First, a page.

Cycling supporters say that Lance Armstrong's fall from grace, while sad, may benefit the sport in the future by demonstrating to potential cheaters what can happen to them — eventually — if they dope.
Former Tour de France champion Bernard Thevenet told French newspaper Le Monde that Armstrong's lifetime ban and loss of his seven Tour de France titles "is really a very strong message to cycling and those around the sport who might be tempted to cheat."
Cycling's credibility has been repeatedly battered since the Festina scandal in 1998, when entire teams were ejected from the race after carloads of drugs were found by police.
The punishments imposed Friday by U.S. anti-doping authorities on one of sport's most highly acclaimed figures follows on sanctions handed to Armstrong's contemporaries Floyd Landis, Jan Ullrich and Alberto Contador.
That four of the sport's top figures of the last 20 years have been sanctioned is seen by many as a sign that cycling is gradually cleaning up its act — and mapping a positive way ahead.
Tour de France organizers declined to make any detailed comment on Armstrong's case, saying they would wait for a detailed explanation of the official decision from USADA and the UCI, cycling's governing body.
Five-time Tour winner Bernard Hinault was dismissive of how Armstrong's case had been handled.
"Frankly, I don't give a damn," Hinault told Ouest France newspaper. "It's his problem, not mine. This problem should have been settled 10 or 15 years ago."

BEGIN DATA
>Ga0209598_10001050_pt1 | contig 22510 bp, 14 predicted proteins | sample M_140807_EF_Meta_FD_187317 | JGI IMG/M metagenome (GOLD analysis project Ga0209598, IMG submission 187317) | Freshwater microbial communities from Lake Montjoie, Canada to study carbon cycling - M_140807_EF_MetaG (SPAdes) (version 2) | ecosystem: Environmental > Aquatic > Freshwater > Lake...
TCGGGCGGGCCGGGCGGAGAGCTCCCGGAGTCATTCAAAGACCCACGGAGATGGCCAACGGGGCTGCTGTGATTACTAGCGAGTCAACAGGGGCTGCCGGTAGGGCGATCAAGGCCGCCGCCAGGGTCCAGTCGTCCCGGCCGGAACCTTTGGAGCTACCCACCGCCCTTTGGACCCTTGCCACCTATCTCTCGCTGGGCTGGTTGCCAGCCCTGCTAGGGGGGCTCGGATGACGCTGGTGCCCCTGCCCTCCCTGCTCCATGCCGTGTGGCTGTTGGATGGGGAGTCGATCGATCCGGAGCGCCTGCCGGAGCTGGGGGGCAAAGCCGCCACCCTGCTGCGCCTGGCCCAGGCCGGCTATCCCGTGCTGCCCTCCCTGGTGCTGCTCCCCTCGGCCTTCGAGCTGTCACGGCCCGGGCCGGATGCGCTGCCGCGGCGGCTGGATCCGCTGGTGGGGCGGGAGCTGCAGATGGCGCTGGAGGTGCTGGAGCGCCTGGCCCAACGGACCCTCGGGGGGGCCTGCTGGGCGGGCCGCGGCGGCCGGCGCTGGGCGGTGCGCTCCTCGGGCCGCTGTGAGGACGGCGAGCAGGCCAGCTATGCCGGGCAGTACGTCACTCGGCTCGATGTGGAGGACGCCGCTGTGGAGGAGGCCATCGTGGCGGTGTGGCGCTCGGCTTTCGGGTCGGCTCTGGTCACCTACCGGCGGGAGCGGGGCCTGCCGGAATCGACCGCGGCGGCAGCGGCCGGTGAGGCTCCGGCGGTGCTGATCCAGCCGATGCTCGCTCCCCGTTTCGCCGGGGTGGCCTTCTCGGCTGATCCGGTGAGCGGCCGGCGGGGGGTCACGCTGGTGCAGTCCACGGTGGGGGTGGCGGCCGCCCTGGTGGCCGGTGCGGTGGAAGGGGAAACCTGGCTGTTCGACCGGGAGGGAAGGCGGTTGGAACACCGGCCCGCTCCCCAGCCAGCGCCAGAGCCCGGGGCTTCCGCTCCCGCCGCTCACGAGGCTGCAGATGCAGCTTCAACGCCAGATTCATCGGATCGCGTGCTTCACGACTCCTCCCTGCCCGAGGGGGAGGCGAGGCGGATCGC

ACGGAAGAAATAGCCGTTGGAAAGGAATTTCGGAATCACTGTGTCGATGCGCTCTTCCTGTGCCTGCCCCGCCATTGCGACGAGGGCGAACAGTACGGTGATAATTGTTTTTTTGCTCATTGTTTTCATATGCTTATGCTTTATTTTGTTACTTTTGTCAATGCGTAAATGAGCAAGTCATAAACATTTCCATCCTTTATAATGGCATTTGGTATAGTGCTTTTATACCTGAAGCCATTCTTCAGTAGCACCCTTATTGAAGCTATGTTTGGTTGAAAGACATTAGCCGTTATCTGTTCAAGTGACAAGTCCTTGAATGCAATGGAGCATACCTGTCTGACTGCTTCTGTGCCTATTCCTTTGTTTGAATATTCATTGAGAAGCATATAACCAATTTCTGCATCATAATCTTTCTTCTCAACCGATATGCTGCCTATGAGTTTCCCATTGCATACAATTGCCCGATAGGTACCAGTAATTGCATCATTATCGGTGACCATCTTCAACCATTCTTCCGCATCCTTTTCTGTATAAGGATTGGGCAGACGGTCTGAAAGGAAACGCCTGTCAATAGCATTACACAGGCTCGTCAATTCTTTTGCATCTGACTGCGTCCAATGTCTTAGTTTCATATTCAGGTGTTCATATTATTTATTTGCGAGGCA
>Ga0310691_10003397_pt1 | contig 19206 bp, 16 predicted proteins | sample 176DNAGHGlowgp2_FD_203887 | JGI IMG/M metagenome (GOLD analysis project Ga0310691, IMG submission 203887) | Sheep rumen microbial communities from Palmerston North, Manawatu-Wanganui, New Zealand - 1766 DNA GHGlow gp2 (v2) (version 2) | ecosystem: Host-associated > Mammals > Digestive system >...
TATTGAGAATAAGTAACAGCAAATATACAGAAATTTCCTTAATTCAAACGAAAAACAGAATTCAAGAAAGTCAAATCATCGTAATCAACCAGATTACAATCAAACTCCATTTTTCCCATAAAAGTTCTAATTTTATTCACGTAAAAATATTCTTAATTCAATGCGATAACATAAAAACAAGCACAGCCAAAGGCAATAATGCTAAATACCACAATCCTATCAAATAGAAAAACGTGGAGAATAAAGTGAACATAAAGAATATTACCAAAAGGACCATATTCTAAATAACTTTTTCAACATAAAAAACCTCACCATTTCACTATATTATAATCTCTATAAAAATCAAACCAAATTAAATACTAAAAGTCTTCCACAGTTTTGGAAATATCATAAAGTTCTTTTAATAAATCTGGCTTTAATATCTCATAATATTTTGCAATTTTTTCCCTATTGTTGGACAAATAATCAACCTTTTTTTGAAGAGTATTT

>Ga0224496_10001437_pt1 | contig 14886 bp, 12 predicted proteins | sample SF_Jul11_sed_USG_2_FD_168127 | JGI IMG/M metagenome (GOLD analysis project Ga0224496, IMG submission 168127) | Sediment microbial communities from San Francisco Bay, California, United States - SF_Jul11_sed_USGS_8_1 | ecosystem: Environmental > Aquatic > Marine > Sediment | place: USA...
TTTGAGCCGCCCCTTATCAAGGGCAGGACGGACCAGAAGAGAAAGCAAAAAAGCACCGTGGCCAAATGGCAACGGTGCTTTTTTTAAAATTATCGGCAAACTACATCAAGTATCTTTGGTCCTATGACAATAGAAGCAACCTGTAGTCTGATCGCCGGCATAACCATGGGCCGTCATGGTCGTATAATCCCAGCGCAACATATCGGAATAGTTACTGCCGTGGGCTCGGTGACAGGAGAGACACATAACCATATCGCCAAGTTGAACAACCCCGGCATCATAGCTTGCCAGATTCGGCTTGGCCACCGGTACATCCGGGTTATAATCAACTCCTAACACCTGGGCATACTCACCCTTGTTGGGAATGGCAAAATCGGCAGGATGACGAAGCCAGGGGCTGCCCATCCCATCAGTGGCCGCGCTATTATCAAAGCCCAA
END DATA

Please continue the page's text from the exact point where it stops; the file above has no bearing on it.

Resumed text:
Two-time Tour winner Thevenet said that Armstrong's downfall "is very bad news for cycling" though balanced by the potential deterrent effect for the future.
At the grassroots level, little change is expected to come from cycling's latest scandal.
The cycling boom that Armstrong is credited with sparking in the U.S. continued both during his 2006-08 absence from the sport and since his retirement, according to figures from USA Cycling. Numbers show an uninterrupted increase in USA Cycling's membership, to 70,829 last year from 69,771 a year earlier.
The former deputy head of the Tour de France said the latest twist in Armstrong's case "isn't a surprise, we've been expecting this for a while." Daniel Baal, the Tour deputy director from 2001 to 2004, the pinnacle of Armstrong's reign, said cycling authorities must not stop pursuing others connected to any doping uncovered by the Armstrong investigation.
"My only wish is that USADA go all the way and lay out the whole dossier, because we have to know everything, especially all the accomplices who supported Lance Armstrong," Baal said on France Info radio.
Some doubt remains about the impact on Armstrong's vast and varied business interests. But the initial reaction from his biggest sponsor, Nike Inc., suggests that he retains their support.
The sportswear giant issued a statement that said it "plans to continue to support Lance and the Lance Armstrong Foundation" because of Lance's "unwavering" protestations of innocence.
Armstrong's other endorsements include or have included deals with RadioShack Corp., Oakley sunglasses, 24-hour Fitness, Nissan, Anheuser-Busch InBev's Michelob Ultra, FRS energy drinks and Trek bikes. Several of them also support Armstrong's foundation, which he started after he beat cancer.
Former rival Ullrich played down the significance that USADA's decision will have on the sport.
Ullrich, who served a two-year doping ban, said, "I'm no longer bothered" about the Armstrong saga.
The retired German racer, constantly second to Armstrong, expressed no desire to rewrite the record book of cycling's greatest event, even though he would be the biggest beneficiary.
"I know how the order was on the finishing line at the time," Ullrich said. "I've finished with my professional career and have always said that I was proud of my second-place finishes."